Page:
The Occupational Safety and Health Administration, which falls under the Labor Department, has submitted the text of a new vaccine rule for large employers to the Office of Management and Budget, bringing the emergency standard announced by President Joe Biden last month one step closer to taking effect.
"The Occupational Safety and Health Administration has been working expeditiously to develop an emergency temporary standard that covers employers with 100 or more employees to ensure their workers are fully vaccinated or undergo weekly testing to protect employees from the spread of coronavirus in the workplace," a Labor Department spokesman said Tuesday.
"On Tuesday, October 12, as part of the regulatory review process, the agency submitted the initial text of the emergency temporary standard to the Office of Management and Budget."
Once OMB concludes its review of the regulation, the emergency temporary standard will be published in the Federal Register, when it will go into effect.
Last month, Biden announced the Labor Department would draft an emergency rule compelling private companies with 100 or more employees to require vaccinations or weekly testing.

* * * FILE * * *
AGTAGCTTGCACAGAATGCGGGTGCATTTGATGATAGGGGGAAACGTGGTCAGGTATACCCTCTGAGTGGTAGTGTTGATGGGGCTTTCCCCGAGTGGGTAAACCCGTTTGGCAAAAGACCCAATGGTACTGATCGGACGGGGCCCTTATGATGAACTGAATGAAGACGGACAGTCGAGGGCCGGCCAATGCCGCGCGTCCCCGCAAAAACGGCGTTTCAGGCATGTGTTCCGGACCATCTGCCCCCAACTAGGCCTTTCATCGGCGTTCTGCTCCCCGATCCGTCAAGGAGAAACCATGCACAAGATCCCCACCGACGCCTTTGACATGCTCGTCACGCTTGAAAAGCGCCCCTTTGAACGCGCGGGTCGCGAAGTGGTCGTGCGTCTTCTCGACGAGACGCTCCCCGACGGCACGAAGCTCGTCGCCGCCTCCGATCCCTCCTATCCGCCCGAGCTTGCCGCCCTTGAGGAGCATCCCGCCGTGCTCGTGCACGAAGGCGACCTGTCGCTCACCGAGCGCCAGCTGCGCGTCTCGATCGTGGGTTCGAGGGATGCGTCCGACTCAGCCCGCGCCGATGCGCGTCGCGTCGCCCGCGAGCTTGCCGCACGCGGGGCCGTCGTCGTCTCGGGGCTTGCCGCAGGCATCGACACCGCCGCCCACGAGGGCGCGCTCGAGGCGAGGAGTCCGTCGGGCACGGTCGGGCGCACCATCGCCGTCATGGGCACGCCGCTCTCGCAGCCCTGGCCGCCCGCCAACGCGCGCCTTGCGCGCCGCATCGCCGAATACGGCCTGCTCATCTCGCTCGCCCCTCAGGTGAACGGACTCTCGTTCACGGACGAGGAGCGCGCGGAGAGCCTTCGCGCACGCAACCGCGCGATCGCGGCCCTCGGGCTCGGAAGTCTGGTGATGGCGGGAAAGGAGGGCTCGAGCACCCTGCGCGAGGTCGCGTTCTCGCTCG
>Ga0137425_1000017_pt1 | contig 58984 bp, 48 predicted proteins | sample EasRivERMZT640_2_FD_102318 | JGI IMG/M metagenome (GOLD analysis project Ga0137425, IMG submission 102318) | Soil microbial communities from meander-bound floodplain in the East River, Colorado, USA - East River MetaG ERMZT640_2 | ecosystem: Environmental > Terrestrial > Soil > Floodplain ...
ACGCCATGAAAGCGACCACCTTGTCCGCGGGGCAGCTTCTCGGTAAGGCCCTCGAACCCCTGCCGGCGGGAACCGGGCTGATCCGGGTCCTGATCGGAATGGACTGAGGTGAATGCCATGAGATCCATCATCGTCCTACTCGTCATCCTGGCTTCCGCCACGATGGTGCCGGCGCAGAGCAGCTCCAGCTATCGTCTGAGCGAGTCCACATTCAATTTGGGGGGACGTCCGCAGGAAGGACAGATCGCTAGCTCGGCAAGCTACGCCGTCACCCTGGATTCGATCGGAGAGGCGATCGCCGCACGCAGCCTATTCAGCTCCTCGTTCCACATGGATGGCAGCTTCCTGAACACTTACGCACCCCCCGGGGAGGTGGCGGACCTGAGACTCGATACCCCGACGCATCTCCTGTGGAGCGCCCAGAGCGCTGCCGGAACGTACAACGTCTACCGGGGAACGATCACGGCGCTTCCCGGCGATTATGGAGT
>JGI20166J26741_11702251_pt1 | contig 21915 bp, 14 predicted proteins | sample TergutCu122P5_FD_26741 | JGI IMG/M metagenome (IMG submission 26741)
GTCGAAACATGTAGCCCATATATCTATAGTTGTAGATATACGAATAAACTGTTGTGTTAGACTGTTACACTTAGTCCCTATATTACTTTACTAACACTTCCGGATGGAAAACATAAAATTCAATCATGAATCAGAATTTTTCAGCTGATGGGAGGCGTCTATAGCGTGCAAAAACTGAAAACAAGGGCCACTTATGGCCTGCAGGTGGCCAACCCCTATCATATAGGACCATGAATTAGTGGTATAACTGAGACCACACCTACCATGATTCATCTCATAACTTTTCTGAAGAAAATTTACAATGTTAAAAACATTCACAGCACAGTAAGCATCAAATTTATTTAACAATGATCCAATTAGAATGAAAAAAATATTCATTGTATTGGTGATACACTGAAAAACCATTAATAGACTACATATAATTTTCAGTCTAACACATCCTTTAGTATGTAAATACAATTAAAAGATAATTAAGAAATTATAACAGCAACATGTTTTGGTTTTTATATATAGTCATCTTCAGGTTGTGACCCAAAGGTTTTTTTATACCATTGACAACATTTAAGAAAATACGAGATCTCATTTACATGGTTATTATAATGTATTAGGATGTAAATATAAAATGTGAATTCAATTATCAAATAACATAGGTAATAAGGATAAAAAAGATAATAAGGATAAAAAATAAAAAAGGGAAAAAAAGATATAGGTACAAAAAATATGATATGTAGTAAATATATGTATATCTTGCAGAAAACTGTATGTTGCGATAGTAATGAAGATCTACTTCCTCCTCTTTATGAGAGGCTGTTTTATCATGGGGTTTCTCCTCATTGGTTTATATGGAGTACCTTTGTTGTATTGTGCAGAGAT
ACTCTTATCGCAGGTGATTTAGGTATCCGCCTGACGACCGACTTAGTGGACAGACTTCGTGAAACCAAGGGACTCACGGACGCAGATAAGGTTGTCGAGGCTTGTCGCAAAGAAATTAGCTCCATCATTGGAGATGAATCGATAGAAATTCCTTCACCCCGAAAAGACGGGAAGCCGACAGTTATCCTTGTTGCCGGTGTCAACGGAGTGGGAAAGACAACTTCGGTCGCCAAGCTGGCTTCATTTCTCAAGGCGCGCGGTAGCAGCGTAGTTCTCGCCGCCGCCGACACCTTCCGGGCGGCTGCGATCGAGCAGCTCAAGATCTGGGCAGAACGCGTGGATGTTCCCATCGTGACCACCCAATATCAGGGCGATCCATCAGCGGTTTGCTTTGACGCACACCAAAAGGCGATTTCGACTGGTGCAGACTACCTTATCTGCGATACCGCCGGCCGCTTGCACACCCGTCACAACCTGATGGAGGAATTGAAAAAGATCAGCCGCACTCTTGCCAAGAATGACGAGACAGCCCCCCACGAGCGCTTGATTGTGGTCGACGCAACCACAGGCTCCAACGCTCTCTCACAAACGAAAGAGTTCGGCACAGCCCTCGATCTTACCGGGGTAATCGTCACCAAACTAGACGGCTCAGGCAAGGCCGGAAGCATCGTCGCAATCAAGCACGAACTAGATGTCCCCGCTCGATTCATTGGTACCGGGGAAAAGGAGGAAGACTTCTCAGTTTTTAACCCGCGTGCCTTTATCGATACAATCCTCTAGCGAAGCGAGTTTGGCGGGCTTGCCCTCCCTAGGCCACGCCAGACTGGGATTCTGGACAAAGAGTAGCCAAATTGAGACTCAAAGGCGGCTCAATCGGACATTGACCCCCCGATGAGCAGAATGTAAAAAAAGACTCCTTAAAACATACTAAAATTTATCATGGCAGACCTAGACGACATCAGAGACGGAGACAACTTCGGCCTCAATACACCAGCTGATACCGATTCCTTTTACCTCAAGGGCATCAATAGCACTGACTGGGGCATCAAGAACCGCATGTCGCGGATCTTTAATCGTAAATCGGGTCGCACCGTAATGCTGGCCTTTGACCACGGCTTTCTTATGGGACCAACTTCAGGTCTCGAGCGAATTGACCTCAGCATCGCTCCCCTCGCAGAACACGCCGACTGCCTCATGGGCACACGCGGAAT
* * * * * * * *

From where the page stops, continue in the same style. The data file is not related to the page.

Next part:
"While America is in much better shape than it was seven months ago when I took office, I need to tell you a second fact: We're in a tough stretch and it could last for awhile," the President said in a White House speech at the time.
The new emergency temporary standard will require large employers to give their workers paid time off to get vaccinated. If businesses don't comply, the government will "take enforcement actions," which could include "substantial fines" of up to nearly $14,000 per violation, according to officials.
Officials have said the standard was a "minimum" and that some companies may choose to go further, including by mandating the vaccine instead of offering a testing alternative.
"Each employer will decide exactly what they want to do, but what we're saying through the Department of Labor rule making process is a minimum of testing once a week or full vaccination," a senior administration official previously told CNN.
About a quarter of the eligible US population remains unvaccinated against the coronavirus and the rate of people getting booster shots is now outpacing the rate of people getting their first doses.
Dr. Anthony Fauci, the longtime director of the National Institute of Allergy and Infectious Diseases, told CNN this week that there is evidence that mandates are working in academic settings and at corporations such as airlines.
"So, although you'd like people to do it on their own accord, sometimes mandates actually can help in that regard -- as sensitive an issue as that is, it is really getting people more vaccinated," he said.
This story has been updated with additional information Tuesday.
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